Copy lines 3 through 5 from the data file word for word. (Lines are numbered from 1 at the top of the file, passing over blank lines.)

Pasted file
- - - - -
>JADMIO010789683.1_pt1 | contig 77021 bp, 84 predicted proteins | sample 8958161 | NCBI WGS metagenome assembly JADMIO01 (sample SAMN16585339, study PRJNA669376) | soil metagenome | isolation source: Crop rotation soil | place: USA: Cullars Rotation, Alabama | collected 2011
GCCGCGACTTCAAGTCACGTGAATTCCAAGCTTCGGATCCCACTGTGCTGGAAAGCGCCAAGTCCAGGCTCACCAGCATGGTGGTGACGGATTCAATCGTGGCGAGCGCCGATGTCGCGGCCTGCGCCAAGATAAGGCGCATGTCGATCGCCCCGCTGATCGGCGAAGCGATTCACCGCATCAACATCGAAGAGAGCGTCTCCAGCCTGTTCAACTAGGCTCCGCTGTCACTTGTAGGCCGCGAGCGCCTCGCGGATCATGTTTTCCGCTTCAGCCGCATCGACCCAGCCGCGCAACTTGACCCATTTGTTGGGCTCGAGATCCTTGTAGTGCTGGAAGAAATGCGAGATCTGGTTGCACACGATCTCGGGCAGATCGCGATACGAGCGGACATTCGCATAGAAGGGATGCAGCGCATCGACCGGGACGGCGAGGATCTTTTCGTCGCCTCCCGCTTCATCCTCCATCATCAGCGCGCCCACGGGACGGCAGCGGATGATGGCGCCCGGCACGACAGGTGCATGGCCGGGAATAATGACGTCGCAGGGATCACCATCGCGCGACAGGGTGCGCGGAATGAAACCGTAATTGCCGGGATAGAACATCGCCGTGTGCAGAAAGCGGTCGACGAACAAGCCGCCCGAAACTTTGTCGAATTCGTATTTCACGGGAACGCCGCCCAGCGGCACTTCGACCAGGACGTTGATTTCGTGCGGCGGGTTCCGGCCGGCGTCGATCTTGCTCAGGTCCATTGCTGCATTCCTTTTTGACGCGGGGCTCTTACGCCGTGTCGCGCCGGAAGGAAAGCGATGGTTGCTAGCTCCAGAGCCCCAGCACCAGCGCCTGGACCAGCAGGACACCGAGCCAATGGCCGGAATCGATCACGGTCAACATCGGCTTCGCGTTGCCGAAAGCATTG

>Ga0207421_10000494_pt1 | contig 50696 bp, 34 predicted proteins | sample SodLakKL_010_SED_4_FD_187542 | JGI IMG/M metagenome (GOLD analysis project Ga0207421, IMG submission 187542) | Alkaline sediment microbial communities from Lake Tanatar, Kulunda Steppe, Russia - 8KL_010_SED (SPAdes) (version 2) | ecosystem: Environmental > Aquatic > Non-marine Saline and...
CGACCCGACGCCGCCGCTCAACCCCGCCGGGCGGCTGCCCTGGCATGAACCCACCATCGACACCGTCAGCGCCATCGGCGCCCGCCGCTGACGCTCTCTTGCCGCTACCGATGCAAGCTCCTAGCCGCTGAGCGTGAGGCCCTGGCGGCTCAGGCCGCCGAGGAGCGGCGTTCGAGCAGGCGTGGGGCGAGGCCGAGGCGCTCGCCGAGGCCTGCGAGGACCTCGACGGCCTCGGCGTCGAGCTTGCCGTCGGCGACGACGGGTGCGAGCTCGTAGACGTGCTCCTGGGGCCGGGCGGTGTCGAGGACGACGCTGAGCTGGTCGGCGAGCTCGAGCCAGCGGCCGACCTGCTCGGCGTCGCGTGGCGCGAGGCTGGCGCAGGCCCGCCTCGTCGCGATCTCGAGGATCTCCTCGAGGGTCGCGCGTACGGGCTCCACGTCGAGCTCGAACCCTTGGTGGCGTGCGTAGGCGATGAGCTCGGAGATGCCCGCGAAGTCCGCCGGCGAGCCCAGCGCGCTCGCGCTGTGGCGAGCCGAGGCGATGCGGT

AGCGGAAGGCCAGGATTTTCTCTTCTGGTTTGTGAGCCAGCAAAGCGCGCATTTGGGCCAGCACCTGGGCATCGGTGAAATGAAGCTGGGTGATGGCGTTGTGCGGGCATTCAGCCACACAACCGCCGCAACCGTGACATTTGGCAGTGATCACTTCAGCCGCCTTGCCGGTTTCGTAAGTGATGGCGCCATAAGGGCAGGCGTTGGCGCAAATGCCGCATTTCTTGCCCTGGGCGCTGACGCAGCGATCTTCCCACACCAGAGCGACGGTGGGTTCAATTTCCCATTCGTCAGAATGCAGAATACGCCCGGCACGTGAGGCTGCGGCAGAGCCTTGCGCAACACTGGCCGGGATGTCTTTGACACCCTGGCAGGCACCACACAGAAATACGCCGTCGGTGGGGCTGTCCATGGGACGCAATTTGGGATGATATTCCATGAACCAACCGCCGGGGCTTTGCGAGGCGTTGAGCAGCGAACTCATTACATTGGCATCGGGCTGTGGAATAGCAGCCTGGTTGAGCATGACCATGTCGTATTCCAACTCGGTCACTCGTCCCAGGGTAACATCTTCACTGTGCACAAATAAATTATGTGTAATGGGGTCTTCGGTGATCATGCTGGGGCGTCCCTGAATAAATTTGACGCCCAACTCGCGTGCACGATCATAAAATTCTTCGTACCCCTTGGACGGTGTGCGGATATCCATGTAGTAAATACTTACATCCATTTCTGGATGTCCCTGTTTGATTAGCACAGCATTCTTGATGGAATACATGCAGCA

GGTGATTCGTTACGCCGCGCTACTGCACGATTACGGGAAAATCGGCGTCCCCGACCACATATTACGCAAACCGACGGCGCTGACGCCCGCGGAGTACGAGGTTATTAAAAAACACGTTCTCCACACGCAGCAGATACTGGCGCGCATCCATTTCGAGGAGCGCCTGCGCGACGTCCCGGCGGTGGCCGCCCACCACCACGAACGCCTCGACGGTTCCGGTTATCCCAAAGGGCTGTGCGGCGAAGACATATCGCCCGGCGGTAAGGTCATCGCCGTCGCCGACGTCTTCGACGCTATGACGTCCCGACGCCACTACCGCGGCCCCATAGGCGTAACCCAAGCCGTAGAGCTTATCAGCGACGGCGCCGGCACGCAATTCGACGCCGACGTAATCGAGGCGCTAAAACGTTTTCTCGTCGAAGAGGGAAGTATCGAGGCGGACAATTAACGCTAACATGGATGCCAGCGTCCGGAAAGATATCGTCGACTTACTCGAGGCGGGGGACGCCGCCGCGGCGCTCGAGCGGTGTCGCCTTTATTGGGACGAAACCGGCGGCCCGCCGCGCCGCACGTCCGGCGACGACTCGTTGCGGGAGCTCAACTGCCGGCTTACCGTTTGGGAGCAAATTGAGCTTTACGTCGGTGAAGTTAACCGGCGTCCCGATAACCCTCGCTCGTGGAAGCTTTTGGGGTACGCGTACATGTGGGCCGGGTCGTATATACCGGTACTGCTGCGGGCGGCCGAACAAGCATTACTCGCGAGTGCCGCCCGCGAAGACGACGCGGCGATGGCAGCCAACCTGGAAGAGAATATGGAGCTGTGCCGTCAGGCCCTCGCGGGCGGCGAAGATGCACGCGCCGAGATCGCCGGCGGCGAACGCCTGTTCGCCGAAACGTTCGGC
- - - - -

>Ga0207421_10000494_pt1 | contig 50696 bp, 34 predicted proteins | sample SodLakKL_010_SED_4_FD_187542 | JGI IMG/M metagenome (GOLD analysis project Ga0207421, IMG submission 187542) | Alkaline sediment microbial communities from Lake Tanatar, Kulunda Steppe, Russia - 8KL_010_SED (SPAdes) (version 2) | ecosystem: Environmental > Aquatic > Non-marine Saline and...
CGACCCGACGCCGCCGCTCAACCCCGCCGGGCGGCTGCCCTGGCATGAACCCACCATCGACACCGTCAGCGCCATCGGCGCCCGCCGCTGACGCTCTCTTGCCGCTACCGATGCAAGCTCCTAGCCGCTGAGCGTGAGGCCCTGGCGGCTCAGGCCGCCGAGGAGCGGCGTTCGAGCAGGCGTGGGGCGAGGCCGAGGCGCTCGCCGAGGCCTGCGAGGACCTCGACGGCCTCGGCGTCGAGCTTGCCGTCGGCGACGACGGGTGCGAGCTCGTAGACGTGCTCCTGGGGCCGGGCGGTGTCGAGGACGACGCTGAGCTGGTCGGCGAGCTCGAGCCAGCGGCCGACCTGCTCGGCGTCGCGTGGCGCGAGGCTGGCGCAGGCCCGCCTCGTCGCGATCTCGAGGATCTCCTCGAGGGTCGCGCGTACGGGCTCCACGTCGAGCTCGAACCCTTGGTGGCGTGCGTAGGCGATGAGCTCGGAGATGCCCGCGAAGTCCGCCGGCGAGCCCAGCGCGCTCGCGCTGTGGCGAGCCGAGGCGATGCGGT

AGCGGAAGGCCAGGATTTTCTCTTCTGGTTTGTGAGCCAGCAAAGCGCGCATTTGGGCCAGCACCTGGGCATCGGTGAAATGAAGCTGGGTGATGGCGTTGTGCGGGCATTCAGCCACACAACCGCCGCAACCGTGACATTTGGCAGTGATCACTTCAGCCGCCTTGCCGGTTTCGTAAGTGATGGCGCCATAAGGGCAGGCGTTGGCGCAAATGCCGCATTTCTTGCCCTGGGCGCTGACGCAGCGATCTTCCCACACCAGAGCGACGGTGGGTTCAATTTCCCATTCGTCAGAATGCAGAATACGCCCGGCACGTGAGGCTGCGGCAGAGCCTTGCGCAACACTGGCCGGGATGTCTTTGACACCCTGGCAGGCACCACACAGAAATACGCCGTCGGTGGGGCTGTCCATGGGACGCAATTTGGGATGATATTCCATGAACCAACCGCCGGGGCTTTGCGAGGCGTTGAGCAGCGAACTCATTACATTGGCATCGGGCTGTGGAATAGCAGCCTGGTTGAGCATGACCATGTCGTATTCCAACTCGGTCACTCGTCCCAGGGTAACATCTTCACTGTGCACAAATAAATTATGTGTAATGGGGTCTTCGGTGATCATGCTGGGGCGTCCCTGAATAAATTTGACGCCCAACTCGCGTGCACGATCATAAAATTCTTCGTACCCCTTGGACGGTGTGCGGATATCCATGTAGTAAATACTTACATCCATTTCTGGATGTCCCTGTTTGATTAGCACAGCATTCTTGATGGAATACATGCAGCA